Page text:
The 2016 Surviving Sepsis guidelines produced by the Society of Critical Care Medicine and the European Society of Intensive Care Medicine have been released. Many of the guideline recommendations remain unchanged from previous versions but include indepth rationales from studies published since the 2012 guidelines were released. The 2016 guidelines cover the treatment of sepsis and septic shock in depth and include recommendations including fluid rescitation, vasopressor selection, antimicrobial therapy, mechanical ventilation, blood and blood products, insulin adminstration, DVT and stress ulcer prophylaxis, and nutrition therapy. A small summary of many of the guideline’s recommendations pertinent to pharmacy are summarized below.
- Initial fluid resucitation should involve 30 ml/kg of a crystalloid fluid (i.e. normal saline, lactated ringers) within the first 3 hours of sepsis presentation. This recommendation includes a statement that clinicians should understand that many patients will require more fluid than that to acheive hemodynamic goals.
- The use of central venous pressure (CVP) alone to guide fluid resucitation is not recomended. When CVP is within a normal range (8-12 mmhg), it does not respond as noticably to a fluid challenge as is seen when the CVP is low. However the use of CVP can be integrated into the clinicians patient assessment and used along with other physiologic variables (vital signs, urine output, ect) to direct fluid administration.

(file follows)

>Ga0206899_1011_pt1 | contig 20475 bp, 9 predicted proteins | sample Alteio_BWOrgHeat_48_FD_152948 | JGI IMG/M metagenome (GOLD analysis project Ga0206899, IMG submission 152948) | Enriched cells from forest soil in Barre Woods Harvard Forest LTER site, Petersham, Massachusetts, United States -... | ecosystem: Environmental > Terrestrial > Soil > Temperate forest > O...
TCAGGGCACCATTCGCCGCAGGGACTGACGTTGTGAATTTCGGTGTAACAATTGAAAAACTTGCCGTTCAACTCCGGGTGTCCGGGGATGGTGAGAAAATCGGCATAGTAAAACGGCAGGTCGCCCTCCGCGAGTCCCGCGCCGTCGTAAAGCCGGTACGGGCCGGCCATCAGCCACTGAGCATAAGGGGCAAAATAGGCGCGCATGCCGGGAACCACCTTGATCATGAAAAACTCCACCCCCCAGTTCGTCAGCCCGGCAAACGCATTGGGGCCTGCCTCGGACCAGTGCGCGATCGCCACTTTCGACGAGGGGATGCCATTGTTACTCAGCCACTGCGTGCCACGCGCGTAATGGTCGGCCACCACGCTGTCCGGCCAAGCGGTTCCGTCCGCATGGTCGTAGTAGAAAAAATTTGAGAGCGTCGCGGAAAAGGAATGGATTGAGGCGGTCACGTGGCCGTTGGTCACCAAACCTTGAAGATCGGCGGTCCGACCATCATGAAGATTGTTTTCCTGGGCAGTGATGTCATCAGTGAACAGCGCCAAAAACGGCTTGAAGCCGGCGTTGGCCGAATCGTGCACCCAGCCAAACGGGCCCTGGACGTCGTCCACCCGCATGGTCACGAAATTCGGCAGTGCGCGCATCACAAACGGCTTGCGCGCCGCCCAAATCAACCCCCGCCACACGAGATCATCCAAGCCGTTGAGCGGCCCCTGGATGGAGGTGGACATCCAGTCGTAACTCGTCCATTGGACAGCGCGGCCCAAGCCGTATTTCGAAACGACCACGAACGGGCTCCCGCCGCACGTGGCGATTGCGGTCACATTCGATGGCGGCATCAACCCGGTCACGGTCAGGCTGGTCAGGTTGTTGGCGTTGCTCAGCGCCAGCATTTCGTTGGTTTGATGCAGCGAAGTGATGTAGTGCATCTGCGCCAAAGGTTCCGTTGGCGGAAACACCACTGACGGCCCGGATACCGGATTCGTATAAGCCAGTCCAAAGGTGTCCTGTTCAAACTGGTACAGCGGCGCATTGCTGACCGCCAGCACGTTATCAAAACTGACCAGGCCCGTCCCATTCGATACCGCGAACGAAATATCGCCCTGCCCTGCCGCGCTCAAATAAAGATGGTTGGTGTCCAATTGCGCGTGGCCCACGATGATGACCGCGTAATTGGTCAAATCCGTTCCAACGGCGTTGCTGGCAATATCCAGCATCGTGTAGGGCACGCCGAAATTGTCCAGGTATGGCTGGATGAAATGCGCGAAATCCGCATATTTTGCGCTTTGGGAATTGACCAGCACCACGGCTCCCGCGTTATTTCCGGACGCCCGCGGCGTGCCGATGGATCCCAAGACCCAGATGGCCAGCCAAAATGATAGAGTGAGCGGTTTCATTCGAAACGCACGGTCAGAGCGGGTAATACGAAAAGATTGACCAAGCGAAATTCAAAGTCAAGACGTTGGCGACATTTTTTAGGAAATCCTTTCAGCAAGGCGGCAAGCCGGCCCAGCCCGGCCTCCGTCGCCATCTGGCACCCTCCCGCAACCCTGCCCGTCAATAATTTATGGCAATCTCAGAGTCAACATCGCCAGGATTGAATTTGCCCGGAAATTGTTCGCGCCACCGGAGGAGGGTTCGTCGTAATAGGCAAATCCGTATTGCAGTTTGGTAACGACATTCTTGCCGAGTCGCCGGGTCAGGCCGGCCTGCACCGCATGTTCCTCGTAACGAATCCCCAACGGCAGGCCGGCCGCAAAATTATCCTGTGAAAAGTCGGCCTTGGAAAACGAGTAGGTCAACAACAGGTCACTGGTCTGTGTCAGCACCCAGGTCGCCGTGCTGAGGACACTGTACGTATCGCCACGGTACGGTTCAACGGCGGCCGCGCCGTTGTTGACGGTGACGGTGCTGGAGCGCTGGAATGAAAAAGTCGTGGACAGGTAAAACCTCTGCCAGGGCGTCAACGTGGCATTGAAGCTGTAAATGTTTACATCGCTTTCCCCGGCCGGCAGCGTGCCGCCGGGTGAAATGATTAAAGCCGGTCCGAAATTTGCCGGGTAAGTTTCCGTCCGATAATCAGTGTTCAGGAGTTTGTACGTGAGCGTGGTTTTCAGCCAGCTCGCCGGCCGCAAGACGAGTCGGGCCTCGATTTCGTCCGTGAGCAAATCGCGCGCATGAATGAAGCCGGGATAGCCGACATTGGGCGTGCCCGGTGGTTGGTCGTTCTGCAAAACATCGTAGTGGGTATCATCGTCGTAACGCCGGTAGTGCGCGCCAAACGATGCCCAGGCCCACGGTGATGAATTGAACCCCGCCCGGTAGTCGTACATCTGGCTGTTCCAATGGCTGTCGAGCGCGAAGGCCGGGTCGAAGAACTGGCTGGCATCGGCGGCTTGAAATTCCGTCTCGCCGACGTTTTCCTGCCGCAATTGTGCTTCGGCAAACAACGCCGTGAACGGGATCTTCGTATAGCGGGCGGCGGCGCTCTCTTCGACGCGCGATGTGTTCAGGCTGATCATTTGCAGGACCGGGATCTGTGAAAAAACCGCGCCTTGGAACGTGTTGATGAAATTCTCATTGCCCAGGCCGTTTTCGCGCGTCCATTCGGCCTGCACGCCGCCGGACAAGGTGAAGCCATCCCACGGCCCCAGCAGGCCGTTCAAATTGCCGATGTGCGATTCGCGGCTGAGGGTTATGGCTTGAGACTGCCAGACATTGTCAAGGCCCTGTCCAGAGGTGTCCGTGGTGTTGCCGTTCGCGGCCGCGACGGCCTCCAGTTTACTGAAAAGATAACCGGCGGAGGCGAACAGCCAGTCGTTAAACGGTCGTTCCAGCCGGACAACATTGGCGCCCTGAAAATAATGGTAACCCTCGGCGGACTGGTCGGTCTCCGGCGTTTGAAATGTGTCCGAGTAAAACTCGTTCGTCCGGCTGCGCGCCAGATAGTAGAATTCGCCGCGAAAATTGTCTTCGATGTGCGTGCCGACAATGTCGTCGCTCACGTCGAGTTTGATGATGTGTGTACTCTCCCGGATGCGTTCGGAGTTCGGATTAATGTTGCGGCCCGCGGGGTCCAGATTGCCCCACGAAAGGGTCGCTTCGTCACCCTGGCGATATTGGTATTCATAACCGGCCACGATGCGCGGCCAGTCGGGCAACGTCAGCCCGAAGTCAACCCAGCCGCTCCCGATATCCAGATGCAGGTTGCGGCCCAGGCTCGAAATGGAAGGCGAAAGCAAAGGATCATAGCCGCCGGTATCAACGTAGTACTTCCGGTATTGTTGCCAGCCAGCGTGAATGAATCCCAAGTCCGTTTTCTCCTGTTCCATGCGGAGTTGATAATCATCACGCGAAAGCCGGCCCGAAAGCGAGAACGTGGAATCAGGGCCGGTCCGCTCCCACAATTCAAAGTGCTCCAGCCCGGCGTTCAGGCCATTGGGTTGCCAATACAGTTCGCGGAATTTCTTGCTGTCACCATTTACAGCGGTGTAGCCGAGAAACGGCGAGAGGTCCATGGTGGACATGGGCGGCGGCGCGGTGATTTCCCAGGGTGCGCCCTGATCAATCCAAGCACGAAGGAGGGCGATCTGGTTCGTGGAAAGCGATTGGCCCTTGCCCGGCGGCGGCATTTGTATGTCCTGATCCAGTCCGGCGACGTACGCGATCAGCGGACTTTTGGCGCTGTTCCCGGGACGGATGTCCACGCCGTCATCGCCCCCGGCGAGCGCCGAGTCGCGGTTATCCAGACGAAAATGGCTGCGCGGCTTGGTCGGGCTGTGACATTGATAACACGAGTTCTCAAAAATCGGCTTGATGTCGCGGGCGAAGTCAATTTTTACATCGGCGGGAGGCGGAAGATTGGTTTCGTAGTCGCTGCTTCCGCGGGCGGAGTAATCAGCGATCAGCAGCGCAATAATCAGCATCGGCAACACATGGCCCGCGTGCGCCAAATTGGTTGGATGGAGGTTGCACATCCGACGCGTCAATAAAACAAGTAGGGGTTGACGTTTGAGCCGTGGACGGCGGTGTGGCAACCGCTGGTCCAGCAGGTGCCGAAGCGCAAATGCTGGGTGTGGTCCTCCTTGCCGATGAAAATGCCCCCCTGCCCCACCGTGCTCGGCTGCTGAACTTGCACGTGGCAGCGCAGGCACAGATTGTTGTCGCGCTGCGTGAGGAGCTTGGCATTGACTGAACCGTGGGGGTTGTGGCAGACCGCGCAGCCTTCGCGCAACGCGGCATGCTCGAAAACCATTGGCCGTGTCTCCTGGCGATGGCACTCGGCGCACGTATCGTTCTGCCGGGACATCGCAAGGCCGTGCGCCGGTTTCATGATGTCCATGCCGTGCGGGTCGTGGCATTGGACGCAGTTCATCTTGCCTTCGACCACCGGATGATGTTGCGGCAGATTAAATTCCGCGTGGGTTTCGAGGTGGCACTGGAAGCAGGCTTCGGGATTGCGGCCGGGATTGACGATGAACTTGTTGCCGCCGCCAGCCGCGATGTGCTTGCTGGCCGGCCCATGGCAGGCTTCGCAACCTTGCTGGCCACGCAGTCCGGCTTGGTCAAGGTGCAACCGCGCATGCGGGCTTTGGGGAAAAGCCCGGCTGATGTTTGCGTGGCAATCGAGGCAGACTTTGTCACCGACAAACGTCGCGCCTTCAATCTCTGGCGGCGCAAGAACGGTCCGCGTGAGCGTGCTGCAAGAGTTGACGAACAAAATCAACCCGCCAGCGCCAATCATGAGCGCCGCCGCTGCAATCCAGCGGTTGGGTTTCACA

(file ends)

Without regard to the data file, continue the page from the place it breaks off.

- In patients with an elevated lactate (due to tissue hypoperfusion), fluid rescucitation should continue until the lactate is normal. In studies that evaluated fluid resucitation with and without the guidance of lactate, there was a significant decrease in mortality among patients where lactate had been used to direct fluid adminstration.
Goal Mean Arterial Pressure and Vasopressor Selection
- The target mean arterial pressure (MAP) for patients in septic shock requiring vasopressor therapy is 65 mmHg. This is not a new recommendation and reflects recommendations from previous guidelines. However, since the last guidelines were released in 2012, several studies have evaluated targeting a goal MAP of 65 mmHg vs.a MAP of 85 mmHg. These studies have not shown a difference in major outcomes including mortality. However, there is an increased risk of vasopressor side effects when using higher doses to achieve these higher MAPs.
- Norepinephrine continues to be the first line vasopressor that is recommended.
- Vasopressin and epinephrine are appropriate add-on therapies if patients do not respond to norepinephrine. Vasopressin may also be used to decrease norepinephrine doses and subsequently reduce the risk of untoward effects such as gut or limb ischemia.
Screening programs and Quality Improvement
- Hospitals and health systems should have a screening system for sepsis. In the United States, this has essentially required to meet the Joint Commissions sepsis goals required to maintain accreditation. The guidelines recommend that performance improvement programs associated with this recommendation include a multi-professional group, including pharmacists. These performance improvemenat programs have been shown not only to increase compliance with guideline recomendations, but to decrease morality.